January 23, 2022

Cleanup, repairs on track

Kevin Conlon/city editor

Cortland County highway workers excavate the side of Song Mountain Road in Preble on Tuesday, a week after a hillside collapsed during repairs from a previous storm.

Work to repair damage caused by a hillside collapse that closed a Preble road last week could finish today with further mitigation work potentially finishing by the end of the week.

Cortland County Highway Superintendent Charles Sudbrink told county legislators Tuesday at a Highway Committee meeting that a second landslide last week after an August storm led to an unstable hillside and Song Mountain Road’s closure Sept. 7 to through traffic.

“We still have a large crew up there working on that — it’s been about a month now — and at the beginning of last week we had another landslide and had to shut the road down again,” he said. “Hopefully tomorrow we’ll have that cleaned up.”

Sudbrink said about 500 truck loads of debris had been removed since the closure last week, on top of another 400 to 500 loads of debris caused by the storm in August.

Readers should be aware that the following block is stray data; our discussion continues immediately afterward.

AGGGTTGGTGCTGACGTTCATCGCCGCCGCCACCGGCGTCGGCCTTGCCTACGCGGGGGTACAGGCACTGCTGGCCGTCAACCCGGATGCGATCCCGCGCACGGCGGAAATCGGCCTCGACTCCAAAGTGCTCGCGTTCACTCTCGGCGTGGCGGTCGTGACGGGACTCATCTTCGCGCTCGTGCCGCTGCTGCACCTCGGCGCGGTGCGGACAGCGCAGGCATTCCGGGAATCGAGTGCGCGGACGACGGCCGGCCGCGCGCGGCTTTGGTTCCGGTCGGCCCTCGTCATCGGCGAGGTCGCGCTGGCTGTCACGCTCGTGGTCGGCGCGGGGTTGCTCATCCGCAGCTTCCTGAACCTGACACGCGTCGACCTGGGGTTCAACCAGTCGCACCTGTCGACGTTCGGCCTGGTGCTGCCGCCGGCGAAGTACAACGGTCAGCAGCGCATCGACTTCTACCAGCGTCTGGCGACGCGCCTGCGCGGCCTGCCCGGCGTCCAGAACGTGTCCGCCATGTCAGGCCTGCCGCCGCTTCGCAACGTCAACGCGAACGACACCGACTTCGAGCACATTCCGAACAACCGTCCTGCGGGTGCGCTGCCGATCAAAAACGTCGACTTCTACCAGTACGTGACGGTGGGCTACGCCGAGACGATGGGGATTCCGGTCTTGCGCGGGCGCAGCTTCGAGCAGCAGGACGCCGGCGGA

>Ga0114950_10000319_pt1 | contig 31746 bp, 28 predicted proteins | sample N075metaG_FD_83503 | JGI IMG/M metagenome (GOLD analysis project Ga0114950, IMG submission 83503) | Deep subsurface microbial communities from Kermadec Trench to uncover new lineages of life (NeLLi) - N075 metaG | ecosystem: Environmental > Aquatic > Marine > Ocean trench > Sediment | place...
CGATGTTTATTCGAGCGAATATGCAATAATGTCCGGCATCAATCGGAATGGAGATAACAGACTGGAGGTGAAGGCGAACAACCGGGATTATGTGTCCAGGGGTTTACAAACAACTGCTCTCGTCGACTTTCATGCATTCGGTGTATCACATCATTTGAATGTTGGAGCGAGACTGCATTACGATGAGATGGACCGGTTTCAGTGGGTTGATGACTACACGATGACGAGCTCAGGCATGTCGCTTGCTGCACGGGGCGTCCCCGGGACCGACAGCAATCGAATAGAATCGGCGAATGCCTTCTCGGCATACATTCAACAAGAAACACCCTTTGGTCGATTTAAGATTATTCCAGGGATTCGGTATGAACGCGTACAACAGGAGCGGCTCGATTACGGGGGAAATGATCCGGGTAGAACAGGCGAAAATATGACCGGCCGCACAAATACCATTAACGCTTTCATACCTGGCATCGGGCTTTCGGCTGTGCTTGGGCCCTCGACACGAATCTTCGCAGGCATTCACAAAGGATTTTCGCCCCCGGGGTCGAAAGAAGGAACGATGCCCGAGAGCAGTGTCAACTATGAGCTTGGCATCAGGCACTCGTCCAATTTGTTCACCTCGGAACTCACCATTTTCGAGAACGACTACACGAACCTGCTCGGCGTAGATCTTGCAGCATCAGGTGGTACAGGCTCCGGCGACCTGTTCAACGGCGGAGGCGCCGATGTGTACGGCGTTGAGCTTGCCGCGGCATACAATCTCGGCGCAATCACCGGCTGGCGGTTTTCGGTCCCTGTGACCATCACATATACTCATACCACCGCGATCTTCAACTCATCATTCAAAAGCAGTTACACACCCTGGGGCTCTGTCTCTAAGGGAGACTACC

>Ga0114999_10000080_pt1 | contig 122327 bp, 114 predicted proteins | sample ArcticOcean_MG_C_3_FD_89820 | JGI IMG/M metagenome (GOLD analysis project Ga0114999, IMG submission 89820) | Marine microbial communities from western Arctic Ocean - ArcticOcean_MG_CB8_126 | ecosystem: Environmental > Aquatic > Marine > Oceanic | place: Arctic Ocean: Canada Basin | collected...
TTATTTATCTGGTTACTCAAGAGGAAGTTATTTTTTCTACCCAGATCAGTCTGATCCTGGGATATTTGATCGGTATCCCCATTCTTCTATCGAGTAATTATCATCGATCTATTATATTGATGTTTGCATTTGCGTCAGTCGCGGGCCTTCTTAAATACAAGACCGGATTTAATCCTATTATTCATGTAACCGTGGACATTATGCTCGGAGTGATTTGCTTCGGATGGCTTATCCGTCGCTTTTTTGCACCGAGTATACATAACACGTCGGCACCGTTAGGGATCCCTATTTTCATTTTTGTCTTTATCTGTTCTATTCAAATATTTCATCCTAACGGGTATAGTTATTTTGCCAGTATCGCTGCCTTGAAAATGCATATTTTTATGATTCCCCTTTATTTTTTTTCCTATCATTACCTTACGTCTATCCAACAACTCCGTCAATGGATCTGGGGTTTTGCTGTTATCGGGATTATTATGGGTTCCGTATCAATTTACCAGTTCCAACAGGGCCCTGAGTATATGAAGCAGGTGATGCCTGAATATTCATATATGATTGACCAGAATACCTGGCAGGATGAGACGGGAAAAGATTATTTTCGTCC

He said he had spoken with state Office of Emergency Management employees last week and was meeting with Federal Emergency Management Agency workers later Tuesday to discuss mitigation plans.

“Hopefully, we have it dug back far enough that any future landslides — worstcase scenario — come down and plug the stream,” he said. “But the landslide last week actually pushed the excavator and dump truck across the road. The guys were working when it happened, but it’s very unstable up there. Hopefully, by the end of the week, we’ll have it back far enough where it’s no longer a hazard.”

No details were given on when the road might be reopened.

Highway Department foreman Scott Guy said Tuesday afternoon that work was underway a week earlier when a 60- to 80-foot-tall hillside began to give way.

“We were right in there working,” Guy said at the worksite. “I ran up the hill (on the road) and yelled to the operator as soon as I saw it start to move.”

A 5-foot wall of dirt hit the vehicles, but there were no injuries, he said.

The collapse delayed the cleanup project a week.

Work was being done in the same area where erosion-prevention materials and a new guardrail were being installed over the summer from a storm around Halloween in 2019 that washed away parts of the road’s embankment, Alan Ricottill, the engineering and maintenance supervisor with the County Highway Department, said in July.

That work was scheduled to be completed in August. It was unclear if that work was lost last week.


City Editor Kevin Conlon contributed to this report.